Duplo attack is too limited, since it only is about the function of attacking. Duplo action is a much broader term, which comprises defensive moves too.

Definition: a duplo action move is a move that requires at least two actions or one duplo action move from the opponent to answer.

Immobile target
A target can be immobile in a few different ways:
  • due to lack of space
  • due to a function that cannot be abandoned
The immobility makes that the opponent needs at least one extra action to free himself. Only a duplo action move can free him without the loss of a tempo.

Desperado
A desperado action is usually a capture with an additional threat. In fact it is a duplo action move. The opponent needs a duplo action move to answer:
  • The desperado must be recaptured
  • There must be an additional threat
Otherwise the opponent loses a tempo.

Intermezzo
An intermezzo move is, just like the desperado, just another instance of a duplo action move.

Lets have a look at the first diagram of the past posts.


Diagram 1. Black to move

r3k3/p4p1p/4p1r1/2p1n3/4nN1Q/P1PqP2P/3B2P1/2R2R1K b q - 1 1

[solution]

1. ... Ng3+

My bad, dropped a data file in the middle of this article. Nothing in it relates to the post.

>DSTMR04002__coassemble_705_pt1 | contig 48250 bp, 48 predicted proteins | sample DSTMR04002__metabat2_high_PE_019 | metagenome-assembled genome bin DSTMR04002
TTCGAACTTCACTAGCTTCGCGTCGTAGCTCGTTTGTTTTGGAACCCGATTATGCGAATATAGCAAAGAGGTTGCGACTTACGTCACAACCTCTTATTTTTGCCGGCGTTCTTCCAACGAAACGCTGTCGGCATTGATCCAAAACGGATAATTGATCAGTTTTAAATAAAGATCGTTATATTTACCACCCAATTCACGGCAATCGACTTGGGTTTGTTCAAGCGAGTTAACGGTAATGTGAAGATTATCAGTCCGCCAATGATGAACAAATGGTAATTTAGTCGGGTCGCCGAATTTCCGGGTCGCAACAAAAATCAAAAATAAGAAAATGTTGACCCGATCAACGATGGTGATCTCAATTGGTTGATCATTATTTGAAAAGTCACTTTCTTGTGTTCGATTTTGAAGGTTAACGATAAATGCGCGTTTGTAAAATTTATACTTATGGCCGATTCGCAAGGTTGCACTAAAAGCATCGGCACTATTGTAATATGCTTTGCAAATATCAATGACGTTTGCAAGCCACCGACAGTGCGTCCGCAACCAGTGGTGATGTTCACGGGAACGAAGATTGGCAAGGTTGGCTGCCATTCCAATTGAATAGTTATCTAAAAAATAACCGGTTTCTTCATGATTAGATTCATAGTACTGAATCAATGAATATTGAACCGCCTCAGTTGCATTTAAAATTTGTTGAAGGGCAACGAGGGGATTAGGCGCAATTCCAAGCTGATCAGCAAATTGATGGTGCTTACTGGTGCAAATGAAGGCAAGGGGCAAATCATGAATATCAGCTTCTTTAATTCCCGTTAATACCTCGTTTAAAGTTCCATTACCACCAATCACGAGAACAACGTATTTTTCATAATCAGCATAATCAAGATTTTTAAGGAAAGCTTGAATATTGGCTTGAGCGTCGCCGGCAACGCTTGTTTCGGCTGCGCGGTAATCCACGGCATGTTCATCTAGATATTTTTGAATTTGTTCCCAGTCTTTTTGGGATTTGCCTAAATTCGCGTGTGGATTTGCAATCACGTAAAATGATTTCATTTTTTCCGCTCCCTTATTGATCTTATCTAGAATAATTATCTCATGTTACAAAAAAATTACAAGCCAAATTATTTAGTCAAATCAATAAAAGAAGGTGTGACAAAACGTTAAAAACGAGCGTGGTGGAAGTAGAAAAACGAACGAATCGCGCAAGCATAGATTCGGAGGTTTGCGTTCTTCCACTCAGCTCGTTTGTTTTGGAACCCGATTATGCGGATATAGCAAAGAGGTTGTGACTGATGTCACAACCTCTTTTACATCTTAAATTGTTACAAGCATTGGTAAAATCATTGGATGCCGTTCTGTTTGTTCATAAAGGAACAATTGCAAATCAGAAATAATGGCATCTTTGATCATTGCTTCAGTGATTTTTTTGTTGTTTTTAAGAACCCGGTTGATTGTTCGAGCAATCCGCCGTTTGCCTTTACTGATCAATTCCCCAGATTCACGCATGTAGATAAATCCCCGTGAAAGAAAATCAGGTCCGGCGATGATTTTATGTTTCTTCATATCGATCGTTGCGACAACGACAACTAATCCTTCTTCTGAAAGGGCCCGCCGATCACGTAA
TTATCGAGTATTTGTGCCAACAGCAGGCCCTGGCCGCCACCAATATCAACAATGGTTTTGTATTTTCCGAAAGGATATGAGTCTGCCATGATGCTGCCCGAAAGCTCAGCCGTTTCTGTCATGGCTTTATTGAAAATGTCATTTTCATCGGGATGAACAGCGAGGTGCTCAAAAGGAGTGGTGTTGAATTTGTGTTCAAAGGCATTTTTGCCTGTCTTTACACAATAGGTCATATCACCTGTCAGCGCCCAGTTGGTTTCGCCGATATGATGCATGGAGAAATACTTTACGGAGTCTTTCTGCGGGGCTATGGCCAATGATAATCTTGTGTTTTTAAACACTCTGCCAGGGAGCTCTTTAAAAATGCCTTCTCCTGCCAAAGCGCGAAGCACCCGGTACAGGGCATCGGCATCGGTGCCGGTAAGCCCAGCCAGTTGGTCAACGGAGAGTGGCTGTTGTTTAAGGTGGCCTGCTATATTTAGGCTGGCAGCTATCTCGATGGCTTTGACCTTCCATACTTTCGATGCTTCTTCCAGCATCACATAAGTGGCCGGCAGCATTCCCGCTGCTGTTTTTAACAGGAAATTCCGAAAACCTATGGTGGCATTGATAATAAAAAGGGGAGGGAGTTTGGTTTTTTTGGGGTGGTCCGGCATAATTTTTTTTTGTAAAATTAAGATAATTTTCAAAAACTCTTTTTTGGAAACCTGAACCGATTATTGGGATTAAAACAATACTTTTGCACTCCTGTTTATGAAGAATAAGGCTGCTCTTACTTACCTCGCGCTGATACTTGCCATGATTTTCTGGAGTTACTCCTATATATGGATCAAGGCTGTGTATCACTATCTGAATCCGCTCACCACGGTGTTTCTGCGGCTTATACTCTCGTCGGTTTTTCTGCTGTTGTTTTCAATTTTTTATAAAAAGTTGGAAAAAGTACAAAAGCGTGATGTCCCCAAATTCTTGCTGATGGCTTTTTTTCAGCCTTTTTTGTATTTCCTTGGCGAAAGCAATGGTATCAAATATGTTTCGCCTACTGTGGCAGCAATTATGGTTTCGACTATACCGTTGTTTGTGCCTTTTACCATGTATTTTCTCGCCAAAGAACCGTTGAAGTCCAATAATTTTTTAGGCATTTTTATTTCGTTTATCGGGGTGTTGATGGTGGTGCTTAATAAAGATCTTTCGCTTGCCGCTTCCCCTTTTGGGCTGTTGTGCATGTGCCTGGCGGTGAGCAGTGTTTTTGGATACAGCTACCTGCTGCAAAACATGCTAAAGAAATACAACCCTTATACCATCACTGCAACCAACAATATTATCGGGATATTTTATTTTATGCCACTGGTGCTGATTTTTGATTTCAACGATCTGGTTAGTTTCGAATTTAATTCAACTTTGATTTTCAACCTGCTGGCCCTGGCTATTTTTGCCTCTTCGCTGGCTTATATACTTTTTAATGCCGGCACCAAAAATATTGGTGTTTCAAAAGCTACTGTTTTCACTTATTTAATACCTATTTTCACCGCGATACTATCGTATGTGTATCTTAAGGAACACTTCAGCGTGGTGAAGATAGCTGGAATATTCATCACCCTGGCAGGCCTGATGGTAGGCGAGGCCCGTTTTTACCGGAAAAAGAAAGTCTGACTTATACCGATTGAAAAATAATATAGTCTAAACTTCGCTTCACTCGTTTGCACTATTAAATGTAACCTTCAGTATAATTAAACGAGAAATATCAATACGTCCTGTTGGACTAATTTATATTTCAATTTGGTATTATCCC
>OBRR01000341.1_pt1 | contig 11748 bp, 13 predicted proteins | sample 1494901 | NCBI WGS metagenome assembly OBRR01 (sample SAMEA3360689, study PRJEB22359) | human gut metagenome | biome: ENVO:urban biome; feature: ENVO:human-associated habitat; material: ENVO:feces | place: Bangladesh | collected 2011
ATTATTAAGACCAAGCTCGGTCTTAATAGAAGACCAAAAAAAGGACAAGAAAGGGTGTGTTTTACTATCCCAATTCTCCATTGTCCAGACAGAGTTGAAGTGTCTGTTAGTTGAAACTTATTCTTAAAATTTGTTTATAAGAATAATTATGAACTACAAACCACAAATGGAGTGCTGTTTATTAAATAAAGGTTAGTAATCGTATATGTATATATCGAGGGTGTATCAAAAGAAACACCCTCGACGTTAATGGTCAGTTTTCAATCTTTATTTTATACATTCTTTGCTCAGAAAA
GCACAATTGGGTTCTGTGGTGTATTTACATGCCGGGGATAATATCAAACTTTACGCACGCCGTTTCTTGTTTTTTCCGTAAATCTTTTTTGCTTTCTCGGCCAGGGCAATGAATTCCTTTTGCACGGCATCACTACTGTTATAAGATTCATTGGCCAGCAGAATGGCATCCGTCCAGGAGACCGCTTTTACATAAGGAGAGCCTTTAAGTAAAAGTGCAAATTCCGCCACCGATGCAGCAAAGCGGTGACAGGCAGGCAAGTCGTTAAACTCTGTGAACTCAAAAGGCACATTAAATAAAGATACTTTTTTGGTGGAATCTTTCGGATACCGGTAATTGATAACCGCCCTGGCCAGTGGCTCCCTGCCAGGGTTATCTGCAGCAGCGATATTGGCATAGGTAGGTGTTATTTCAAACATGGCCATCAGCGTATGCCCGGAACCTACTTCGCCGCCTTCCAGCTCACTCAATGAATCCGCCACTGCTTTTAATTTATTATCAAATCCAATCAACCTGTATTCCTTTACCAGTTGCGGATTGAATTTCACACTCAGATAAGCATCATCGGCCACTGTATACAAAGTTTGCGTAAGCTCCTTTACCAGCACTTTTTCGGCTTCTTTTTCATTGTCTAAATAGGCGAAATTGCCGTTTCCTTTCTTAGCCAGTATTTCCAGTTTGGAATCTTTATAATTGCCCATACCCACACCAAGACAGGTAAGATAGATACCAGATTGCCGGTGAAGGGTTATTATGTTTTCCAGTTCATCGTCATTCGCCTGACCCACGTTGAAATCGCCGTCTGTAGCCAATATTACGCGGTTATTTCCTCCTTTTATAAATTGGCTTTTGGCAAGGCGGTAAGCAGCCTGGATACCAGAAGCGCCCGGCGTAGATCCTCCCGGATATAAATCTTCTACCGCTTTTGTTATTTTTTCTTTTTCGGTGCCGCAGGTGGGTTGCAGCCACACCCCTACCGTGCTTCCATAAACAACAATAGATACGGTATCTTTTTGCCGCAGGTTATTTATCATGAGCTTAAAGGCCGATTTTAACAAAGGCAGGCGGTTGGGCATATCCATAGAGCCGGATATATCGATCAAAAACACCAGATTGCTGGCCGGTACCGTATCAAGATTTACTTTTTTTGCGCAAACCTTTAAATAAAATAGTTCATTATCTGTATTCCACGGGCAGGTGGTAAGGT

• action 1: check
  • action 2: attack rook

2. Kg1
  • action 1: save the king
  • action 2: loses a tempo

2. ... Qxd2
  • action 1: capture the bishop
  • action 2: loses a tempo
Notice that black can afford to lose a tempo when white does so first

3. Nxg6
  • action 1: take a rook
  • action 2: threaten mate
3. ... Qxe3+
  • action 1: check
  • action 2: defend the knight
4. Kh2
  • action 1: save the king
  • action 2: lose a tempo
4. ... Nxf1+
  • action 1: take a rook
  • action 2: check
Notice how white can't keep up in move 4.
Notice how the threat of black's move 1 is executed with tempo

5. Rxf1
  • action 1: take a knight
  • action 2: lose another tempo
the final blow
5. ... Nxg6
action 1: capture the knight
action 2: defend against mate


Let's have a look at the penultimate diagram.


Diagram 2. White to move

r3rbk1/1p3ppp/2pn1qn1/p2p1b2/P2P3P/2PB1NB1/1PQNRPP1/4R1K1 w - - 1 1

[solution]

1. Rxe8
  • action 1: capture a rook
  • action 2 and 3: duplo attack against bishop and king
1. ... Rxe8
  • action 1: capture a rook
  • action 2 and 3: defend against duplo attack against bishop and king
2. Rxe8
  • action 1: capture a rook
  • action 2 and 3: duplo attack against bishop and king
2. ... Bxd3
  • action 1: capture a bishop
  • action 2: threaten queen
3. Rxf8+
  • action 1: capture bishop
  • action 2: check
3. ... Kxf8
  • action 1: capture rook